The clerk finishes reading the charges and the penalties lodged against the defendant.

"Do you understand the maximum penalties just read?" the magistrate asks.
"Yes, sir."
"You still working at VIP Oil Change?"
"Yes, sir."
"You been there for six years?"
"Yes, sir."

Anderson is concerned about the defendant keeping his job, which is a tether to life on the straight and narrow. Alvis Owen is in court as a liaison from the police department. He understands why the magistrate is worried.

"There are no jobs," he says. "I don't know whose fault that is, but there are no jobs. You see young people who should be doing other things going right from juvenile to adulthood committing crimes."

The other police liaison is Robert Mingus. He's the great-grand nephew of jazz legend Charles Mingus. Robert's not musical, but he is artistic. During the arraignments, he does 30-second doodles, caricatures of the court clerk and my engineer, drawing them with big heads and tiny bodies.

When he's off duty, Mingus runs a program to teach men to be responsible fathers. In court, the doodling helps keep his mind off of how young the defendants are. Mingus said it's not just unemployment that's feeding crime, it's also foreclosures.

"We're right up there with Florida and Las Vegas in the number of foreclosures," he says. "A lot of people are just walking away from their houses. There's nothing they can do."

The empty houses, he says, are creating more opportunity for crime. It's even touched his family.

"My grandmother is 81, and she's taking care of my great grandmother who's 99," he explains. "They've been in their neighborhood for 60 years. My great-grandmother was rushed to the hospital. She left out at 11 a.m., but by the time I got there at 2 p.m., it was too late. They had pushed the air conditioner out and ransacked the place. It's just sad. These people don't do anything to anyone."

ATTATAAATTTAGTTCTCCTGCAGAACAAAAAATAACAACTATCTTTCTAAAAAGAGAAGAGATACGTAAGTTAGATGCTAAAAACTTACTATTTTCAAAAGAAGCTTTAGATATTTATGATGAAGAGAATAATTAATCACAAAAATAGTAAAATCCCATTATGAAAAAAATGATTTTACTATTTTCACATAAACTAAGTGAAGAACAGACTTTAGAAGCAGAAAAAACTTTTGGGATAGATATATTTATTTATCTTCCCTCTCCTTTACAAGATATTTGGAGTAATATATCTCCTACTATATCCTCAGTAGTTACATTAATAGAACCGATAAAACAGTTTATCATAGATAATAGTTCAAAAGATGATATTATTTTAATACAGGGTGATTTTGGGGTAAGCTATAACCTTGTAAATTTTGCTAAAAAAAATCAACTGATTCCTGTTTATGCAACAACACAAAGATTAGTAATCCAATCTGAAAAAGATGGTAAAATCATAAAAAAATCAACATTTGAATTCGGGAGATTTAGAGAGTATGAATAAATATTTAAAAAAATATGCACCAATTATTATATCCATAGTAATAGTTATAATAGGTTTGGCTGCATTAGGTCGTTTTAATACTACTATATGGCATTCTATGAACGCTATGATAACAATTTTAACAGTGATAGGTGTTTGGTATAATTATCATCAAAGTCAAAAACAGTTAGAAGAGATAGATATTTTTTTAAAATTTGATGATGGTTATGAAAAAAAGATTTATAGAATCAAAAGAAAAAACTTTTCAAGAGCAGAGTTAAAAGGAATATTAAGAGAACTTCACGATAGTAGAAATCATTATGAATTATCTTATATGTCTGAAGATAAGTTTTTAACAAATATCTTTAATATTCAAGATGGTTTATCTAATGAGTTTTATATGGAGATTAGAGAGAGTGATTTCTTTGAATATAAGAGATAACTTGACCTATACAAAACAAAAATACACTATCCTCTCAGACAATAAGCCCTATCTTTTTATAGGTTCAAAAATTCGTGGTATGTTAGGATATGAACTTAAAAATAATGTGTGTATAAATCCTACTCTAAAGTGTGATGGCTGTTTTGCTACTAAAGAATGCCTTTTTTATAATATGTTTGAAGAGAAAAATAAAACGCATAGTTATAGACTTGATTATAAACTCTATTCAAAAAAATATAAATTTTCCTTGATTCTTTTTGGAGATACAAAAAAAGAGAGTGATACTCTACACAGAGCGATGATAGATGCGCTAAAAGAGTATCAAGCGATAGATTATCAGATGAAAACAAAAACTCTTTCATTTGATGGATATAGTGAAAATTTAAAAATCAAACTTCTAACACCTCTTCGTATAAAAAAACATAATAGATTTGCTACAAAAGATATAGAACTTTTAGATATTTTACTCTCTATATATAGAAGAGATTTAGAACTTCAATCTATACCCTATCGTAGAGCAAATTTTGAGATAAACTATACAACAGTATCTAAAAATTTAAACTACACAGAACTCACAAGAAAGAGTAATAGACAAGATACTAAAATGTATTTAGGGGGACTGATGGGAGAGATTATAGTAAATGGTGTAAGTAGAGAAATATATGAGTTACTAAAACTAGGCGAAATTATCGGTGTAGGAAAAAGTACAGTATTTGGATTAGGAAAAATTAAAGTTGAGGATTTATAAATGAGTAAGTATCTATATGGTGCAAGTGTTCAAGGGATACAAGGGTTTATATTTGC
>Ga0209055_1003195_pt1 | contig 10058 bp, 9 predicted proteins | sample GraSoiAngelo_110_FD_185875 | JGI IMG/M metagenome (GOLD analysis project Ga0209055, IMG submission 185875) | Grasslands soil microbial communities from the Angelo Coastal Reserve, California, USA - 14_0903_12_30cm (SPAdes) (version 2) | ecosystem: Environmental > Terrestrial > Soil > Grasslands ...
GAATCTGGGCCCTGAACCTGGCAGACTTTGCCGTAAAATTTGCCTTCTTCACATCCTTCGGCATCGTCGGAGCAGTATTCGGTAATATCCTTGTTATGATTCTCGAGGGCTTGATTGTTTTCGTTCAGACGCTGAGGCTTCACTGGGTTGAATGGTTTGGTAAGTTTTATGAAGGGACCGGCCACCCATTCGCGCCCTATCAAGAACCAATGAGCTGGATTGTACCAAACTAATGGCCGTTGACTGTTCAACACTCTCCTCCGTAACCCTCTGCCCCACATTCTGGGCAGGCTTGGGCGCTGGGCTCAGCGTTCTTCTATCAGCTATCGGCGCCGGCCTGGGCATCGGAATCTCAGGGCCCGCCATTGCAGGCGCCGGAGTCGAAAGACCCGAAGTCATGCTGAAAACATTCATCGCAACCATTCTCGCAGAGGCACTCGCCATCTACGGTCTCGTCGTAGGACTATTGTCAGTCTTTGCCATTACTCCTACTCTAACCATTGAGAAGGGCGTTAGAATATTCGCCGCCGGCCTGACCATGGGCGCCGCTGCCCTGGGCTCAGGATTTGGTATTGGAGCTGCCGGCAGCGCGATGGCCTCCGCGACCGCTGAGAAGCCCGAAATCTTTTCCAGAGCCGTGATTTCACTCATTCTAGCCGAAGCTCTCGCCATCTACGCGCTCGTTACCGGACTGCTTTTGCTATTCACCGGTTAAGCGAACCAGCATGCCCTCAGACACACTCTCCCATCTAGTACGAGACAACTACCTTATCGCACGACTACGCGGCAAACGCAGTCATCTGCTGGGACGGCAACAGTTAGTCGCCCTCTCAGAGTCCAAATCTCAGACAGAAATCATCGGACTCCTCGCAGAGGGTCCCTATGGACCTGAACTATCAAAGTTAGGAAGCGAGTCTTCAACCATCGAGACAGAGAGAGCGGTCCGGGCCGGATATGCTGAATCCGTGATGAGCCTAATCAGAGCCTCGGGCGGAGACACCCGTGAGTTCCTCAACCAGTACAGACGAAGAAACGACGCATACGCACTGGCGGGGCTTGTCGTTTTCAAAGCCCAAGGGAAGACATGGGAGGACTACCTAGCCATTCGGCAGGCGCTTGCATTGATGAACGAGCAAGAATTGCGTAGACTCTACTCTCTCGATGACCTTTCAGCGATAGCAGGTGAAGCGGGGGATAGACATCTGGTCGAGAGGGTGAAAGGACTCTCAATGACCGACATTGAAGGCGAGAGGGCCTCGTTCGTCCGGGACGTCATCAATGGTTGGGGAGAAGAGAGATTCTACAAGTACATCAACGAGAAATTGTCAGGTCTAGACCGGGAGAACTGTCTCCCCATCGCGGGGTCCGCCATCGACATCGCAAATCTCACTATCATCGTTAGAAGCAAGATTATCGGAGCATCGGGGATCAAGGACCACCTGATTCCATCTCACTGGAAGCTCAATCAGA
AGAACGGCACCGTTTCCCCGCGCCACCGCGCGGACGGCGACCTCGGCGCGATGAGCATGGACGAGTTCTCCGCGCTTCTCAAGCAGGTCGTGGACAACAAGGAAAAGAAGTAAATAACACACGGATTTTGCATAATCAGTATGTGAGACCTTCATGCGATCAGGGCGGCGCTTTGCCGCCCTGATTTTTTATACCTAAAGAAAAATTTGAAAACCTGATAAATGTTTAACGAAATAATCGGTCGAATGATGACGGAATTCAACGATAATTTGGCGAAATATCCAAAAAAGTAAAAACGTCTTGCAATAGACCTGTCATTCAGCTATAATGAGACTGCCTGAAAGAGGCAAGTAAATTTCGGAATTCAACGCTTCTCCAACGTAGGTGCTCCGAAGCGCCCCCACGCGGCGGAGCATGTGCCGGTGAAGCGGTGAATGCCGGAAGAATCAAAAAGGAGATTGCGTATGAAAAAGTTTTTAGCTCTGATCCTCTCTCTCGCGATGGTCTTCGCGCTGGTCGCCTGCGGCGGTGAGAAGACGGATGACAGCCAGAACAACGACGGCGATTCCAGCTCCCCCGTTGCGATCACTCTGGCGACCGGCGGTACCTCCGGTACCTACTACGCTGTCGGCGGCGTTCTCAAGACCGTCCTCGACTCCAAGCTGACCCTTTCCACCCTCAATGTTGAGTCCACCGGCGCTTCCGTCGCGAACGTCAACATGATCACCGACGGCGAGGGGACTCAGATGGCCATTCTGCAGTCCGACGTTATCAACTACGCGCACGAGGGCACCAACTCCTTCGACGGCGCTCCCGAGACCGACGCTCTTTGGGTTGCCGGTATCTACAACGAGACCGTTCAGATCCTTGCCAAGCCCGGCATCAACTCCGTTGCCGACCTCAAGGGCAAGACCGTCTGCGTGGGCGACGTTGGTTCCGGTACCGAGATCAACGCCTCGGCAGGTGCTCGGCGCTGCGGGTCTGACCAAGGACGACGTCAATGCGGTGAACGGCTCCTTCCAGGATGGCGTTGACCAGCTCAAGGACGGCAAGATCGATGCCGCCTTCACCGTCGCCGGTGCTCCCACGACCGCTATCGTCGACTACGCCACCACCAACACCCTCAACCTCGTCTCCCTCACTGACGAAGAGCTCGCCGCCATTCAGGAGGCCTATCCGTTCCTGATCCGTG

As the magistrate rolls through the Saturday docket, a surprise case comes across the bench. On the monitor, two young guys stand against the wall looking sheepish. The magistrate reads the charges against them: "Both of you understand the allegations state that you were engaged in removing the catalytic converter from the vehicle? Do each of you understand?"

Evidently, those guys weren't gone in 60 seconds.

It's nearly 1 p.m., and things are drawing to a close. In an hour, they've arraigned about a dozen defendants. Through the week, and into next weekend, it'll be more of the same.

For Officer Owen, it's part of a much larger problem.

"At some point in time, we have to focus on the people of this country before focusing on other people," he says. "We have lost focus on us. Everything is shipped out. We're consumers and not producers. We should make what we use. That would put people back to work."

And that would make his job a lot easier.

  • Music Bridge:
    Artist: Four Tet
    CD: Ringer (Domino)